Common marmosets (Callithrix jacchus) were obtained from CLEA Japan, Inc. (Tokyo, Japan) and maintained in specific pathogen-free conditions at the National Institute of Infectious Diseases (Tokyo, Japan). A total of 54 blood samples were collected from 34 marmosets (21 females and 13 males) in the study. All marmosets used in this study were adult marmosets, with an age range of 4–8 years and weight range of 230–451 g. In groups 1–10, 38 plasma samples were collected from 26 marmosets with primary (N = 23), secondary (N = 12), and tertiary (N = 3) dengue virus infections (Table 1). In these group, each of the marmosets were inoculated subcutaneously on the back with 106 plaque forming unit (PFU)/dose of DENV. The intervals between DENV inoculations were between 6 and 12 months. In groups 11–15, sixteen blood samples were collected from eight marmosets that were inoculated subcutaneously on the back with a monovalent live-attenuated dengue vaccine candidates: DENV-1 16,007 PDK-13 strain and DENV-2 16,881 PDK-53 strain (Table 1). In groups 11–15, marmosets received 104 PFU/dose of DENV-1 and DENV-2 vaccine strains. About 6–9 months after the first administration, the marmosets were inoculated subcutaneously on the back with 105 PFU/dose of DENV-1 or DENV-2. A total of 1 mL of whole blood was collected in EDTA tubes from each marmoset on day 0 (before the virus inoculation), and on days 4, 7, and 14 post-inoculation (p.i). Next, the blood samples were centrifuged at 2000 rpm for 10 min at 4 °C. The plasma samples were stored at − 80 °C before use. After primary inoculation, all marmosets were confirmed positive for DENV-specific IgM antibodies (Additional file 2).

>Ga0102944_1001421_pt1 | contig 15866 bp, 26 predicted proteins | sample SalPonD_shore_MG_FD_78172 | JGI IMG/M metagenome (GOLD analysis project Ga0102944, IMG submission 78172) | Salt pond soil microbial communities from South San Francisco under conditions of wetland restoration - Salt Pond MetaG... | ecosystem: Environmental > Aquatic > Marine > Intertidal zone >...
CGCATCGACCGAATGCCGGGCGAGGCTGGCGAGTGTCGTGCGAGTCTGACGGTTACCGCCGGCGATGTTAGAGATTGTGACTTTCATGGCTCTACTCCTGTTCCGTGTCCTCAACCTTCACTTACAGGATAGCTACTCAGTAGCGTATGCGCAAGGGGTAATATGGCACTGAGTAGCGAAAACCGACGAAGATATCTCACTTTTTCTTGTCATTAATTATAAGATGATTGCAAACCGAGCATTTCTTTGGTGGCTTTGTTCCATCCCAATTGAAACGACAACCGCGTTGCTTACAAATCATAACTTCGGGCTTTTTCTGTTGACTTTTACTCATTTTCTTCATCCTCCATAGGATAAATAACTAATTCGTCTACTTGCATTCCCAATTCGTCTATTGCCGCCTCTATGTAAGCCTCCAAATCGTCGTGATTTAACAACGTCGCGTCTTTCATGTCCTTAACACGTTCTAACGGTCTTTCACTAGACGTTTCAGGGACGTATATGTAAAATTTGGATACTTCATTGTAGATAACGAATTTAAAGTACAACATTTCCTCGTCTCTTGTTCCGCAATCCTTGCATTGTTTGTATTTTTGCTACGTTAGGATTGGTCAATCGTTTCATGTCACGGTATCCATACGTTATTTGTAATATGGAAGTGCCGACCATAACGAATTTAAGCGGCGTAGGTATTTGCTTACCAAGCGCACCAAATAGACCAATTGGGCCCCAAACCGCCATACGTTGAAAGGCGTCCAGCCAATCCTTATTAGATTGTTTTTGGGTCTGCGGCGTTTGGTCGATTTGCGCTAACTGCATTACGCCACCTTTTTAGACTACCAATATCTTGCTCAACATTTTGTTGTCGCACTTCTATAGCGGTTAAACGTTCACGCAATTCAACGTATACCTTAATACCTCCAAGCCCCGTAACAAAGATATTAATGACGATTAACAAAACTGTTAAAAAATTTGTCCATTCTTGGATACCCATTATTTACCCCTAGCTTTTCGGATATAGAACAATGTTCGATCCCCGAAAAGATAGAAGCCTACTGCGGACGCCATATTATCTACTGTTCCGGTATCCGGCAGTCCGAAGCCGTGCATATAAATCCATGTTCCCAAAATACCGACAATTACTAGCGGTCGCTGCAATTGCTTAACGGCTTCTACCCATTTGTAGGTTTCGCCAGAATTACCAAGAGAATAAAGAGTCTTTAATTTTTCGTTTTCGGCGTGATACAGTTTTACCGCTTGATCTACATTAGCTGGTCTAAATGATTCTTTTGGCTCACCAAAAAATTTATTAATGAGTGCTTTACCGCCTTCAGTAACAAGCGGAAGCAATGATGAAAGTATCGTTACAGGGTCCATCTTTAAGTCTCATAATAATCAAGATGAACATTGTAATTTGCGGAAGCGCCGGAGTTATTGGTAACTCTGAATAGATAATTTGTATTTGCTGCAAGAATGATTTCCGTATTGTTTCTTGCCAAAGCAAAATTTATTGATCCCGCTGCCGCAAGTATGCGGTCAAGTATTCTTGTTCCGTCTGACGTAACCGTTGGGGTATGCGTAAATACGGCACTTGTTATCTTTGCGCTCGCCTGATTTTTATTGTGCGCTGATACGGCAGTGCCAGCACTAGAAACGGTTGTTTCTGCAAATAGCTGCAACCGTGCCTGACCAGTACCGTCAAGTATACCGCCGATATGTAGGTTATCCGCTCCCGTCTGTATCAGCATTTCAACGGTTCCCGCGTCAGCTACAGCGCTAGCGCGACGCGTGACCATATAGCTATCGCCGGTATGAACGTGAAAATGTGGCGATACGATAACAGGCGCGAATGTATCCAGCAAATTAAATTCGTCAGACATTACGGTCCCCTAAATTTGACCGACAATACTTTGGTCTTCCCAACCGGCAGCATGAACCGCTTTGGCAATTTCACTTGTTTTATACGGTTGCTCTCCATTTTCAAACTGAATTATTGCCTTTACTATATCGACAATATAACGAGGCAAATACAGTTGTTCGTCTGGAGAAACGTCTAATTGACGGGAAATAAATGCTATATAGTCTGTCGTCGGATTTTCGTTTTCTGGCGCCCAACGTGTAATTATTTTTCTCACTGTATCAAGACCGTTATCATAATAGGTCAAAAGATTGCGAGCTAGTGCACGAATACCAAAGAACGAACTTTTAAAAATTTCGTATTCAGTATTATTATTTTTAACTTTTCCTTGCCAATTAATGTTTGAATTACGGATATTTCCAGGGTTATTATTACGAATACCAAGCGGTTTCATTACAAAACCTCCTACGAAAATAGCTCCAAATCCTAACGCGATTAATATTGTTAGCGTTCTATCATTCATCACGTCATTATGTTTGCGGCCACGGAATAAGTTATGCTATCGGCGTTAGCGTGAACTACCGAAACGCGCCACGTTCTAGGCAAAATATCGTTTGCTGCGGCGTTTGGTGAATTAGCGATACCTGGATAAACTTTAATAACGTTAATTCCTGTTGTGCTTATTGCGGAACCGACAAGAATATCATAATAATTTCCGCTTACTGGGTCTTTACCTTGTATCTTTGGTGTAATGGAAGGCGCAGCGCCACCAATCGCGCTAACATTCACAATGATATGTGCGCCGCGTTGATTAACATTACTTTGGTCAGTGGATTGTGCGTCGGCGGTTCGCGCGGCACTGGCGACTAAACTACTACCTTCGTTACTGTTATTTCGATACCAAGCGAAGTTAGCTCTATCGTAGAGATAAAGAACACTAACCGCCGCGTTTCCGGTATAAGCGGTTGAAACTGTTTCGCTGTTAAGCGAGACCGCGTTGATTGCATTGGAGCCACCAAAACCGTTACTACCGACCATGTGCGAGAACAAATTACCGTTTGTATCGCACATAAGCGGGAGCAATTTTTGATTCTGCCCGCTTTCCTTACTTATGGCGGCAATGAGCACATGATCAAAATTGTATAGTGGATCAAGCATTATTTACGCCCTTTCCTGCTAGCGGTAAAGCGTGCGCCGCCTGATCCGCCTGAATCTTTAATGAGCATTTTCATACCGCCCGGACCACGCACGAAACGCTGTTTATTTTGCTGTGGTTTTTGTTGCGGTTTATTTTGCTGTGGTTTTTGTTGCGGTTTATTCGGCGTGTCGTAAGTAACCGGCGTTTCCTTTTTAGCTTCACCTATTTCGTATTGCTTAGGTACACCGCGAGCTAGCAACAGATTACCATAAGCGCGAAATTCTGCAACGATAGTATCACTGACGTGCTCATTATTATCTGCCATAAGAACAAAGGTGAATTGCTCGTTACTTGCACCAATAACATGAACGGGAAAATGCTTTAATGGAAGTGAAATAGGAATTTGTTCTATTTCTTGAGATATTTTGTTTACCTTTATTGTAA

Table 1

List of the marmosets that were used in this study inoculated with clinically isolated dengue virus

Type of infection

Primary infection

Secondary infection

Tertiary infection

Intervals between DENV infection

Marmosets ID

Serotype (Genotype)

Serotype (Genotype)

Serotype (Genotype)

Primary infection

 Group 1

D1 (GI)

   

M1, M2

 Group 2

D1 (GII)

   

M3–1, M4–1, M5–1, M6,

 Group 3

D2 (Cosmopolitan)

   

M7–1, M8–1, M9–1, M10, M11, M12, M13, M14

 Group 4

D2 (Asian I)

   

M15–1, M16–1, M17–1, M18, M19, M20

 Group 5

D2 (Asian/American)

   

M21, M22, M23

Secondary infection

 Homologous genotype

  Group 6

D2 (Cosmopolitan)

D2 (Cosmopolitan)

 

6 months

M24, M25

 Heterologous genotype

  Group 7

D2 (Asian I)

D2 (Cosmopolitan)

 

6 months

M15–2, M16–2, M17–2, M26

 Homologous serotype

  Group 8

D1 (GII)

D1 (GI)

 

7 months

M3–2, M4–2, M5–2

 Heterologous serotype

  Group 9

D2 (Cosmopolitan)

D1 (GI)

 

12 months

M7–2, M8–2, M9–2

Tertiary infection

 Group 10

D2 (Asian I)

D2 (Cosmopolitan)

D1 (GI)

12 months

M15–3, M16–3, M17–3

Primary infection with monovalent live-attenuated DEN vaccine candidate

 Group 11

D1 16007 PDK-13 (GII)

   

V1–1, V2–1, V3–1, V4–1

 Group 12

D2 16881 PDK-53 (Asian I)

   

V5–1, V6–1

Secondary infection

 Group 13